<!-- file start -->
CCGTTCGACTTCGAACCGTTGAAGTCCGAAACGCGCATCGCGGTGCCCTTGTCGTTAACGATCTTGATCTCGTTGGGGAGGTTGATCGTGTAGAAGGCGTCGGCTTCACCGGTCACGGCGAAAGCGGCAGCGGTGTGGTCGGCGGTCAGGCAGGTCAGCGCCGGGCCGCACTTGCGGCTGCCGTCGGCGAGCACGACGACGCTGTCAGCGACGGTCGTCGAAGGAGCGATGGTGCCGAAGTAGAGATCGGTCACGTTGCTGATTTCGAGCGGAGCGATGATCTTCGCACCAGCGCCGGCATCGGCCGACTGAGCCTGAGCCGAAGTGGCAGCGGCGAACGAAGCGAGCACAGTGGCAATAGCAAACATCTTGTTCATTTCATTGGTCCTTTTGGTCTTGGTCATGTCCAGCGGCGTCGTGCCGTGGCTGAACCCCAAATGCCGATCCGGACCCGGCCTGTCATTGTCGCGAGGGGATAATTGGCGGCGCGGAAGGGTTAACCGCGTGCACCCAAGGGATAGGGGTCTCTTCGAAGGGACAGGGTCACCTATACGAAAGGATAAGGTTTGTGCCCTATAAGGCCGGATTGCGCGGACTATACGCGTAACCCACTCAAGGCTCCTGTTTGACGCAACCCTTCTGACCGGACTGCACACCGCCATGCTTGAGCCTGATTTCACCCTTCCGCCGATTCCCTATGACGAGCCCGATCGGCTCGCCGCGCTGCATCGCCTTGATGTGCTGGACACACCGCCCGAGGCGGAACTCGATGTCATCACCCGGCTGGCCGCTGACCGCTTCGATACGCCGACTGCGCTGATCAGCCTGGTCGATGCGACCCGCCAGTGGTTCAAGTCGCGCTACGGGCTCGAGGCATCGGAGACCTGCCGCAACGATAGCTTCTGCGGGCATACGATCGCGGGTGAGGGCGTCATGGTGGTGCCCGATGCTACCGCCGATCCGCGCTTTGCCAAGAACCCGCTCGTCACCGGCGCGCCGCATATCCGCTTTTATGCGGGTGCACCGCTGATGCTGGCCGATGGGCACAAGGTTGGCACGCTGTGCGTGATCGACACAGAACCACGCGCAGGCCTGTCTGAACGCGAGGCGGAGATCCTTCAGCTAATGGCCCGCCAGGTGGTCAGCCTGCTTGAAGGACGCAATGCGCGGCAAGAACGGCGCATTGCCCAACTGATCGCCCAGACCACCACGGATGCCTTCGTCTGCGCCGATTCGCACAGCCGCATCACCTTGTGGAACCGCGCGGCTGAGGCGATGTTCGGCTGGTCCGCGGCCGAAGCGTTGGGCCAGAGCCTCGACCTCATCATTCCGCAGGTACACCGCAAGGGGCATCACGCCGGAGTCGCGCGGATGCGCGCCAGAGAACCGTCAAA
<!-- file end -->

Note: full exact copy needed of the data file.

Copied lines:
CCGTTCGACTTCGAACCGTTGAAGTCCGAAACGCGCATCGCGGTGCCCTTGTCGTTAACGATCTTGATCTCGTTGGGGAGGTTGATCGTGTAGAAGGCGTCGGCTTCACCGGTCACGGCGAAAGCGGCAGCGGTGTGGTCGGCGGTCAGGCAGGTCAGCGCCGGGCCGCACTTGCGGCTGCCGTCGGCGAGCACGACGACGCTGTCAGCGACGGTCGTCGAAGGAGCGATGGTGCCGAAGTAGAGATCGGTCACGTTGCTGATTTCGAGCGGAGCGATGATCTTCGCACCAGCGCCGGCATCGGCCGACTGAGCCTGAGCCGAAGTGGCAGCGGCGAACGAAGCGAGCACAGTGGCAATAGCAAACATCTTGTTCATTTCATTGGTCCTTTTGGTCTTGGTCATGTCCAGCGGCGTCGTGCCGTGGCTGAACCCCAAATGCCGATCCGGACCCGGCCTGTCATTGTCGCGAGGGGATAATTGGCGGCGCGGAAGGGTTAACCGCGTGCACCCAAGGGATAGGGGTCTCTTCGAAGGGACAGGGTCACCTATACGAAAGGATAAGGTTTGTGCCCTATAAGGCCGGATTGCGCGGACTATACGCGTAACCCACTCAAGGCTCCTGTTTGACGCAACCCTTCTGACCGGACTGCACACCGCCATGCTTGAGCCTGATTTCACCCTTCCGCCGATTCCCTATGACGAGCCCGATCGGCTCGCCGCGCTGCATCGCCTTGATGTGCTGGACACACCGCCCGAGGCGGAACTCGATGTCATCACCCGGCTGGCCGCTGACCGCTTCGATACGCCGACTGCGCTGATCAGCCTGGTCGATGCGACCCGCCAGTGGTTCAAGTCGCGCTACGGGCTCGAGGCATCGGAGACCTGCCGCAACGATAGCTTCTGCGGGCATACGATCGCGGGTGAGGGCGTCATGGTGGTGCCCGATGCTACCGCCGATCCGCGCTTTGCCAAGAACCCGCTCGTCACCGGCGCGCCGCATATCCGCTTTTATGCGGGTGCACCGCTGATGCTGGCCGATGGGCACAAGGTTGGCACGCTGTGCGTGATCGACACAGAACCACGCGCAGGCCTGTCTGAACGCGAGGCGGAGATCCTTCAGCTAATGGCCCGCCAGGTGGTCAGCCTGCTTGAAGGACGCAATGCGCGGCAAGAACGGCGCATTGCCCAACTGATCGCCCAGACCACCACGGATGCCTTCGTCTGCGCCGATTCGCACAGCCGCATCACCTTGTGGAACCGCGCGGCTGAGGCGATGTTCGGCTGGTCCGCGGCCGAAGCGTTGGGCCAGAGCCTCGACCTCATCATTCCGCAGGTACACCGCAAGGGGCATCACGCCGGAGTCGCGCGGATGCGCGCCAGAGAACCGTCAAA